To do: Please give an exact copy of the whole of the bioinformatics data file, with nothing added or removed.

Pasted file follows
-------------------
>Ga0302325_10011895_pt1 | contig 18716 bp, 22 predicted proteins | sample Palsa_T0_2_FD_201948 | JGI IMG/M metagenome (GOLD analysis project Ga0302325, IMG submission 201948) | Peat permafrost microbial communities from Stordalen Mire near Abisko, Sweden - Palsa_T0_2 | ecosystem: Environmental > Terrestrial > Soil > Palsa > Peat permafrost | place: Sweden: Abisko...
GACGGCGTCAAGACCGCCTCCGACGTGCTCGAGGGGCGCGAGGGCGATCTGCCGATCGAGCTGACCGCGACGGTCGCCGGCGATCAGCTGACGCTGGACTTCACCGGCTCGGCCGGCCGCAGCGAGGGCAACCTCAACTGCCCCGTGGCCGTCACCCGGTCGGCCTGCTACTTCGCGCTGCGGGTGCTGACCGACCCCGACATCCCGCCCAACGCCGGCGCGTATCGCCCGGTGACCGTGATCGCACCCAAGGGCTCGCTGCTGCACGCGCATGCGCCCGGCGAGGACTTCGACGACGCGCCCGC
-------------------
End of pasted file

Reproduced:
>Ga0302325_10011895_pt1 | contig 18716 bp, 22 predicted proteins | sample Palsa_T0_2_FD_201948 | JGI IMG/M metagenome (GOLD analysis project Ga0302325, IMG submission 201948) | Peat permafrost microbial communities from Stordalen Mire near Abisko, Sweden - Palsa_T0_2 | ecosystem: Environmental > Terrestrial > Soil > Palsa > Peat permafrost | place: Sweden: Abisko...
GACGGCGTCAAGACCGCCTCCGACGTGCTCGAGGGGCGCGAGGGCGATCTGCCGATCGAGCTGACCGCGACGGTCGCCGGCGATCAGCTGACGCTGGACTTCACCGGCTCGGCCGGCCGCAGCGAGGGCAACCTCAACTGCCCCGTGGCCGTCACCCGGTCGGCCTGCTACTTCGCGCTGCGGGTGCTGACCGACCCCGACATCCCGCCCAACGCCGGCGCGTATCGCCCGGTGACCGTGATCGCACCCAAGGGCTCGCTGCTGCACGCGCATGCGCCCGGCGAGGACTTCGACGACGCGCCCGC